Responding to the threat of a breach-of-contract lawsuit, Marsh said any damages the developer could win in court would pale in comparison with “25 years of diverted property tax for the city of Loveland, the school district, and for our county.”

Time is of the essence, Marsh said, because “if more time is expended and we get ourselves into deeper liability because the developer is expending funds, making commitments, that means our way out of this is less. We need to cut our losses. It’s a small amount now versus a huge amount over 25 years.”

And answering the charges that rescinding the agreements would give Loveland a bad reputation, she cited nearby properties where developers financed their own residential and retail construction without the help of metro districts or “tax giveaways,” and said with the repeals, “you will actually see more developers who feel like, wow, finally Loveland is a level playing field.”

After Black briefly stated her support for Marsh’s resolution, Marsh called for a roll-call vote, which council member Dana Foley repeatedly tried to interrupt with points of order before finally muttering and leaving the meeting. Council member Steve Olson, while voting against the resolution, said “I want to go on record as objecting to the lack of an opportunity to comment on this issue. I think it shows great disrespect for council. It’s inappropriate.”

Marsh left more time for discussion of the subsequent resolution to rescind the master financing plan.

The tax revenue Loveland would lose in the 25-year agreement “is money the city needs to provide the services, our fire, our police, our road maintenance,” she said. “These are dollars to us. When an area is not providing those to the city, we either have to reduce our services or raise our taxes on everybody else.”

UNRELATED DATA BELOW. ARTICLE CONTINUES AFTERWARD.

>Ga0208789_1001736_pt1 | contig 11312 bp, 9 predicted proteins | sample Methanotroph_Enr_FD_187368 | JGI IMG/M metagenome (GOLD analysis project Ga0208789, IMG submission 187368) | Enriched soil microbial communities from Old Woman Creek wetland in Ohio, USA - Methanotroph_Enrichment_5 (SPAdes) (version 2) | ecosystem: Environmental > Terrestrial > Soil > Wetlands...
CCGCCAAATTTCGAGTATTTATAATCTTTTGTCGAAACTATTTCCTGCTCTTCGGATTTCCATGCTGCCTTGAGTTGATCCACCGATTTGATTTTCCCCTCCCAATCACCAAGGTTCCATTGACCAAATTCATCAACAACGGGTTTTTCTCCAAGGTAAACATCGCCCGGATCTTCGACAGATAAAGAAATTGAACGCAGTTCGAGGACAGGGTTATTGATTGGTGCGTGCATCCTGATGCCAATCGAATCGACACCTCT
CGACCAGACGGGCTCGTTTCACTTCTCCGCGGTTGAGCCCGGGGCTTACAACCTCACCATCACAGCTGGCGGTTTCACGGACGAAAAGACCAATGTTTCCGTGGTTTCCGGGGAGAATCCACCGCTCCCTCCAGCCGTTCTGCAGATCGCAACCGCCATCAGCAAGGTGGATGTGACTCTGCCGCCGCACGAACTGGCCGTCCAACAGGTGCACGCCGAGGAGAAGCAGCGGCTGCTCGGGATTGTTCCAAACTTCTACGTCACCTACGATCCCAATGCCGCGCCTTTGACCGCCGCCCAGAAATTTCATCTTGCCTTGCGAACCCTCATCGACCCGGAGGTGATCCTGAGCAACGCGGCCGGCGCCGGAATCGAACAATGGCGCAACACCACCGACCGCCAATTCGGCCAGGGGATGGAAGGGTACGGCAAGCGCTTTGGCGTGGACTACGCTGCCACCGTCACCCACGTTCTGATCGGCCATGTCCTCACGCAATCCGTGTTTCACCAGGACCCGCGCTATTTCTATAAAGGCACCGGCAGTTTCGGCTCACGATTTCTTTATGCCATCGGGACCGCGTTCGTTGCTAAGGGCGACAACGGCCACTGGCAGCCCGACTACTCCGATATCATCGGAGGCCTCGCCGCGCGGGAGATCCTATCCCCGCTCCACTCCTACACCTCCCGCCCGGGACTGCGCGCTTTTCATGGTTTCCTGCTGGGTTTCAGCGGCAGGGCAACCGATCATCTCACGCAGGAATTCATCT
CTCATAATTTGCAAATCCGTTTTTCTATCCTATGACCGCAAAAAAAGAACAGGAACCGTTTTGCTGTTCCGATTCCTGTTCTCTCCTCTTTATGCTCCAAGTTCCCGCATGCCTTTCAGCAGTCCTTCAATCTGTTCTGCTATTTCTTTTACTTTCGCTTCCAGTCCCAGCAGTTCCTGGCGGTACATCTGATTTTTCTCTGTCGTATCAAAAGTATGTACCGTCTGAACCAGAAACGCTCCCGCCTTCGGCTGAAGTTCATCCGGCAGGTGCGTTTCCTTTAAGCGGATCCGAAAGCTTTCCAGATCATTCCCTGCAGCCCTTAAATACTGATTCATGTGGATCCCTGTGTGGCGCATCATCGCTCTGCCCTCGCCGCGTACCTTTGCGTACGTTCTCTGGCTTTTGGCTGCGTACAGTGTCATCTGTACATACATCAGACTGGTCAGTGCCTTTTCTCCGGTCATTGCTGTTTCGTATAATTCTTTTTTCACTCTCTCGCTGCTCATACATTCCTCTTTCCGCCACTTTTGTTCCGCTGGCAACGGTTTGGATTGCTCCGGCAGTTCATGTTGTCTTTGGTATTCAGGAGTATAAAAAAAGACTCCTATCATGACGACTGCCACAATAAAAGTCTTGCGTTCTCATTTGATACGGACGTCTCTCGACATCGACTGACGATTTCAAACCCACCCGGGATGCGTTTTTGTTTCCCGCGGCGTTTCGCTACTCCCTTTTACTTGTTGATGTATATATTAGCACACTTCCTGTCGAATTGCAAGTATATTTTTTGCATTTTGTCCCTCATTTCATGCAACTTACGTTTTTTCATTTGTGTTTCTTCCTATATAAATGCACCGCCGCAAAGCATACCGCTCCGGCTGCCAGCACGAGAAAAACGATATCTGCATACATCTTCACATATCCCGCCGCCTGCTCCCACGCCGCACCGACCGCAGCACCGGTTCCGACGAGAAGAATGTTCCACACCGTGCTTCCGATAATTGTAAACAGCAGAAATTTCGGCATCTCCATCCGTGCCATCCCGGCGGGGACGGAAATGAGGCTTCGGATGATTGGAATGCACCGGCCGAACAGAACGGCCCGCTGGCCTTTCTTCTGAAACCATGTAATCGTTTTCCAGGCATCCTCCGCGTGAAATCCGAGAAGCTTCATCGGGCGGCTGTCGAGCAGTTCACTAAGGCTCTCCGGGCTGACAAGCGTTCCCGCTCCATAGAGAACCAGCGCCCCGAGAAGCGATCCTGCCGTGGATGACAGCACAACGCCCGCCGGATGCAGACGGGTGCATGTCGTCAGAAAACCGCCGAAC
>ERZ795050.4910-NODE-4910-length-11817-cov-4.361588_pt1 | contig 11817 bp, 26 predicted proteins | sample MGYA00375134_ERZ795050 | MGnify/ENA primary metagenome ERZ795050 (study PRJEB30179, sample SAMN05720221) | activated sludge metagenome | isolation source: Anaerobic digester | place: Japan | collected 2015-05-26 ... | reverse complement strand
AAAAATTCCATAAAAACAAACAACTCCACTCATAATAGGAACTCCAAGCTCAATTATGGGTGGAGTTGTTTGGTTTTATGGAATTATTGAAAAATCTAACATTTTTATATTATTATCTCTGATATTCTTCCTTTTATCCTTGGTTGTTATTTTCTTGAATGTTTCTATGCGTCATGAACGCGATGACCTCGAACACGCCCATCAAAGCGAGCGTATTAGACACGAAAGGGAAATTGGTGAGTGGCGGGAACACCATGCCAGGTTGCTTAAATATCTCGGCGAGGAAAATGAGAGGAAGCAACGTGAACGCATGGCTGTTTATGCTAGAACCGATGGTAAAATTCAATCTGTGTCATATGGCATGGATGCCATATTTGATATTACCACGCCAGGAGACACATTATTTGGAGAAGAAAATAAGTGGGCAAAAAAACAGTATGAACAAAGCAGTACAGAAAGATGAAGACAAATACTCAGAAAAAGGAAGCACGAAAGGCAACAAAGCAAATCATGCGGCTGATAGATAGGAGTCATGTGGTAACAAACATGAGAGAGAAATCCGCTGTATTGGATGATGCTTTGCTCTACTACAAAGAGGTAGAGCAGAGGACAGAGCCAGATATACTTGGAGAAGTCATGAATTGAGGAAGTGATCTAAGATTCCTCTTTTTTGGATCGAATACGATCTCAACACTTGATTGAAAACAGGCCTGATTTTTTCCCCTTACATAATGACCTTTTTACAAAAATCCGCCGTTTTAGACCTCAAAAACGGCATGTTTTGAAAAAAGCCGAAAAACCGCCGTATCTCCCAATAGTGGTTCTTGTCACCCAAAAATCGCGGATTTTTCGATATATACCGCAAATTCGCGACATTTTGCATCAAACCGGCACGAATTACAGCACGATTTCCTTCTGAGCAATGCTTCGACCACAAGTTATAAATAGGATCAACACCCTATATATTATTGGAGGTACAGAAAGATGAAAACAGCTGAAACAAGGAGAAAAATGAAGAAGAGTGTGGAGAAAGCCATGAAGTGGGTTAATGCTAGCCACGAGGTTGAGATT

Many city services are funded by property and use taxes, Marsh said, and Loveland “cannot afford to give that away to large developments.” She pointed to other nearby developments rising with no incentives.

“We need to stop being a city that is seen as ‘Ask for it and they’ll give it.’ Let’s ask our developers to support our city and pay for their own development,” Marsh said. “I believe that that’s what people in the last election said.” 

Olson countered that it’s not the city’s money. “Except for enterprise funds, the city doesn’t make money. It taxes, takes or, in some people’s minds, steals a portion of what successful business people have made,” he said. “If development doesn’t occur, there’s no tax revenue for the city.”

He said reversing the council’s approval of the financing plan would, after revenue sharing, have adverse impacts on the Thompson School District to the tune of $131.2 million, $56.6 million to the county, $62.5 million to the city, $6.5 million to the Thompson Valley Health Services District, $3.5 million to the Colorado Water Conservation District, and $500,000 to the Larimer pest control center. 

“This isn’t just a Loveland issue,” Olson said. “It’s one thing for the city to take action if it only affects the city of Loveland, but this doesn’t.”

Members of the previous council, over Marsh’s opposition, ratified “substantial modifications” to the URA plan in October as a result of Larimer County voting earlier in the month to commit 65% of incremental property-tax revenue within Centerra South to infrastructure costs at the development. The Loveland Urban Renewal Authority ratified those changes in October as well; in Loveland, City Council members also serve as the LURA along with four representatives of taxing districts in the city.

Council member Andrea Samson, who voted for rescinding the Centerra South URA but against ending the financial agreement, said she felt the resolutions were “bulldozed” through without enough discussion.” Council member Patrick McFall cast the other “no” votes.

Samson opposed rescinding the URA but voted with the majority on the first resolution so that she could bring the issue up again. Reached Wednesday, Samson told BizWest that she has submitted the item for reconsideration for the council’s Dec. 5 meeting.

“I wanted to bring it back so we could have a discussion,” Samson said. “The mayor used all the allotted time, and we on the other side didn’t have an opportunity. All of us on the minority side, we all had our lights on. We wanted to ask the city attorney about the legality of all this.”